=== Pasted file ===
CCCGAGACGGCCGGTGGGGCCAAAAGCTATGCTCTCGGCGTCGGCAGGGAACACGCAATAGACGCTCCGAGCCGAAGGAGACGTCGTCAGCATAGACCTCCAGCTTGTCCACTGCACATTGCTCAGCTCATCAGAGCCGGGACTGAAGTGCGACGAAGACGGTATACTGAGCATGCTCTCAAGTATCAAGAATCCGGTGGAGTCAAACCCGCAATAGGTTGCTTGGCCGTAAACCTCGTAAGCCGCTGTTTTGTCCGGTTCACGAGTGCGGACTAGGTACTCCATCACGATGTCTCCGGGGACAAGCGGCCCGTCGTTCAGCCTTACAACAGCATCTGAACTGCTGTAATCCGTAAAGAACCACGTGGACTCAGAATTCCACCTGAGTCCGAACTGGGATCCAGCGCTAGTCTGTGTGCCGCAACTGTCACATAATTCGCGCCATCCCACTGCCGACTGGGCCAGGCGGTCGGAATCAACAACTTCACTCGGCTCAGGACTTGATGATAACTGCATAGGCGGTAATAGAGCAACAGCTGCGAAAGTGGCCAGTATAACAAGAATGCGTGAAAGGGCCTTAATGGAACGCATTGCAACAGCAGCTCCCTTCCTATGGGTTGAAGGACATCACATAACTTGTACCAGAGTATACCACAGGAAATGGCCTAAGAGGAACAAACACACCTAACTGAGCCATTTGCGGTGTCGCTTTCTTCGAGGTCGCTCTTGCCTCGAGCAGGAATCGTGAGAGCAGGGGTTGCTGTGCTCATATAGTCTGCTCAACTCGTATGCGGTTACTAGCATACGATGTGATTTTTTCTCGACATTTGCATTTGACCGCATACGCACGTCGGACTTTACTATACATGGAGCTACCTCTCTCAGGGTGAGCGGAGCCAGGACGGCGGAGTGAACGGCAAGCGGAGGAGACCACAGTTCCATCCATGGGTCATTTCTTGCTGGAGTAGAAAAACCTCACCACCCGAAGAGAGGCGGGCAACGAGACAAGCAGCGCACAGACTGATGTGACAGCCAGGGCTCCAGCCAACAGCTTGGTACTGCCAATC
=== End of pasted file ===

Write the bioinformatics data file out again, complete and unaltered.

CCCGAGACGGCCGGTGGGGCCAAAAGCTATGCTCTCGGCGTCGGCAGGGAACACGCAATAGACGCTCCGAGCCGAAGGAGACGTCGTCAGCATAGACCTCCAGCTTGTCCACTGCACATTGCTCAGCTCATCAGAGCCGGGACTGAAGTGCGACGAAGACGGTATACTGAGCATGCTCTCAAGTATCAAGAATCCGGTGGAGTCAAACCCGCAATAGGTTGCTTGGCCGTAAACCTCGTAAGCCGCTGTTTTGTCCGGTTCACGAGTGCGGACTAGGTACTCCATCACGATGTCTCCGGGGACAAGCGGCCCGTCGTTCAGCCTTACAACAGCATCTGAACTGCTGTAATCCGTAAAGAACCACGTGGACTCAGAATTCCACCTGAGTCCGAACTGGGATCCAGCGCTAGTCTGTGTGCCGCAACTGTCACATAATTCGCGCCATCCCACTGCCGACTGGGCCAGGCGGTCGGAATCAACAACTTCACTCGGCTCAGGACTTGATGATAACTGCATAGGCGGTAATAGAGCAACAGCTGCGAAAGTGGCCAGTATAACAAGAATGCGTGAAAGGGCCTTAATGGAACGCATTGCAACAGCAGCTCCCTTCCTATGGGTTGAAGGACATCACATAACTTGTACCAGAGTATACCACAGGAAATGGCCTAAGAGGAACAAACACACCTAACTGAGCCATTTGCGGTGTCGCTTTCTTCGAGGTCGCTCTTGCCTCGAGCAGGAATCGTGAGAGCAGGGGTTGCTGTGCTCATATAGTCTGCTCAACTCGTATGCGGTTACTAGCATACGATGTGATTTTTTCTCGACATTTGCATTTGACCGCATACGCACGTCGGACTTTACTATACATGGAGCTACCTCTCTCAGGGTGAGCGGAGCCAGGACGGCGGAGTGAACGGCAAGCGGAGGAGACCACAGTTCCATCCATGGGTCATTTCTTGCTGGAGTAGAAAAACCTCACCACCCGAAGAGAGGCGGGCAACGAGACAAGCAGCGCACAGACTGATGTGACAGCCAGGGCTCCAGCCAACAGCTTGGTACTGCCAATC